A: Jean Anouilh Pf: 1952, Paris Pb: 1952 Tr: 1956 G: Com. in 5 acts; French prose S: France, c.1910 C: 4m, 7fGeneral Saint-Pé is constantly interrupted as he dictates his memoirs: his insanely jealous bedridden wife demands to know what woman he is thinking of; his ugly daughters want new dresses; his wife's doctor considers her paralysis hysterical. Only the visit of Ghislaine is a welcome distraction. They have loved each other chastely for 17 years, ever since they danced the ‘Waltz of the Toreadors’ together. When Ghislaine discovers love letters which the General's wife has written to the doctor, the General believes he can now consummate his love. The General confronts the doctor over the affair with his wife, but the doctor points out that the letters were never sent, and urges the General to abandon his wife and marry Ghislaine. His wife overhears this and runs away. When the General goes after her, Ghislaine, convinced that she is no longer loved, throws herself out of a window and lands on the young secretary rocking in his hammock. The secretary falls in love with her, and, encouraged by the disillusioned General, goes to her. Meanwhile the wife admits that she has faked her illness to hold on to the General and taunts him with her past affairs. The secretary, who turns out to be the General's illegitimate son, is going to marry Ghislaine. The General's daughters, who both loved the secretary, run off, leaving a suicide note. As his wife shouts jealous admonitions, the General takes the new serving maid for a walk in the moonlight.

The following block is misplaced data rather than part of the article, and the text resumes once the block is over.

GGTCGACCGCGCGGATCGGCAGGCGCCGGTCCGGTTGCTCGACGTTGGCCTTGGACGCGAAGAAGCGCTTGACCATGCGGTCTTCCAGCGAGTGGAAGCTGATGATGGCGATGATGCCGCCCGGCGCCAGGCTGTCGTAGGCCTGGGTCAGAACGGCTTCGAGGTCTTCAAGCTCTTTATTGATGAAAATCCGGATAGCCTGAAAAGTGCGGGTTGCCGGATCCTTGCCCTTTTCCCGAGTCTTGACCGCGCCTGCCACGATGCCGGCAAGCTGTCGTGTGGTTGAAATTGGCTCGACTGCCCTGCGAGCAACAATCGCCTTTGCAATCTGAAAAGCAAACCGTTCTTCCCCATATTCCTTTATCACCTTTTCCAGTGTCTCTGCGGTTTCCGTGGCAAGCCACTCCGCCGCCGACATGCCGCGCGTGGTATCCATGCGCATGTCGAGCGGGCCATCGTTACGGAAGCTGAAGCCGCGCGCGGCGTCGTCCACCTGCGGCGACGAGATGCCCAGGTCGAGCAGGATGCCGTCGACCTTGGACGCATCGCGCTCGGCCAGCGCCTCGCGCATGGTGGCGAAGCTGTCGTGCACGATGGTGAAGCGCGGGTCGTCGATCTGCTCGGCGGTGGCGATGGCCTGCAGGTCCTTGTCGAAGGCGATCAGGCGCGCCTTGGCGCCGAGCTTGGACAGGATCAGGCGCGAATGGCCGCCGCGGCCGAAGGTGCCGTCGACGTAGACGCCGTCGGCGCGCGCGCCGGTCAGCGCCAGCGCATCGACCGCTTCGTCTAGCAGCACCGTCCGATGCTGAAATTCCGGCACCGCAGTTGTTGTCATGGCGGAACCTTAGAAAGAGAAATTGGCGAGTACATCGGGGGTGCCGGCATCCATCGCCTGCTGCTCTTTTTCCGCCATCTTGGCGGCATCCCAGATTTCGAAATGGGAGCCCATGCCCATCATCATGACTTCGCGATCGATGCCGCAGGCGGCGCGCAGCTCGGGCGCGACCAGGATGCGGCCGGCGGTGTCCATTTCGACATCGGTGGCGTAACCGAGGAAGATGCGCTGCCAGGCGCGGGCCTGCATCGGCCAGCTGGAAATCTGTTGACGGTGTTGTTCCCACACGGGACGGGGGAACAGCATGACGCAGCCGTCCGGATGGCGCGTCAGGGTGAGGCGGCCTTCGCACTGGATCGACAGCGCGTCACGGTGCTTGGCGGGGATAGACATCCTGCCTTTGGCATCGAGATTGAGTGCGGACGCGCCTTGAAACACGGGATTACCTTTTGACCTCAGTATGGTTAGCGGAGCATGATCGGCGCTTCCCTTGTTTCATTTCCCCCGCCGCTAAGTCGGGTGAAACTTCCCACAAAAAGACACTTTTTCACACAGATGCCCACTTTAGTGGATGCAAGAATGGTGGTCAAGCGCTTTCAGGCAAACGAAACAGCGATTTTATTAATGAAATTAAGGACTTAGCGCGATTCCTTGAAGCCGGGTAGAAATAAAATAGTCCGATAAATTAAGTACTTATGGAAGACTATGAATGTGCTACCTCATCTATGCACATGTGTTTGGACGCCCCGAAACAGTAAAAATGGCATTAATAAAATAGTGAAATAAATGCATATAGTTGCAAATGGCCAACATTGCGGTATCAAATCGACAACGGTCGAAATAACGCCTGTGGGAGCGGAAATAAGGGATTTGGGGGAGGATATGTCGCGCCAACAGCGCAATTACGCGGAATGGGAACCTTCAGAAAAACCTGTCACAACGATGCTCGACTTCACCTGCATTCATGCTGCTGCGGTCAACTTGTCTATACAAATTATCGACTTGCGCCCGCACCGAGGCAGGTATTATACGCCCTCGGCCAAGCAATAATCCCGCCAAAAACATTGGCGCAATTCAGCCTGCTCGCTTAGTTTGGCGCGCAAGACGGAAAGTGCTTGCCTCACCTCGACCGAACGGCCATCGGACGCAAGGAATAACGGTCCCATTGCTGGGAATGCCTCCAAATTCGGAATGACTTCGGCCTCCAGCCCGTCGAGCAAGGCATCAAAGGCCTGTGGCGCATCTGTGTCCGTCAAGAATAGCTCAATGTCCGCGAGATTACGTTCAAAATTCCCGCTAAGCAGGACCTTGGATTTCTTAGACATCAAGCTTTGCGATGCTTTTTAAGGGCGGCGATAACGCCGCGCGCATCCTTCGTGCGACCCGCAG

A: Jean Anouilh Pf: 1952, Paris Pb: 1952 Tr: 1956 G: Com. in 5 acts; French prose S: France, c.1910 C: 4m, 7f
In this bitter-sweet comedy, Anouilh explores an unusual area of romantic love: the older man, a serial womanizer, who is unable to commit himself to a real relationship. Despite a lifelong pursuit of love, he watches impotently as the object of his longing is taken off by his son, leaving him with the burnt-out embers of his marriage.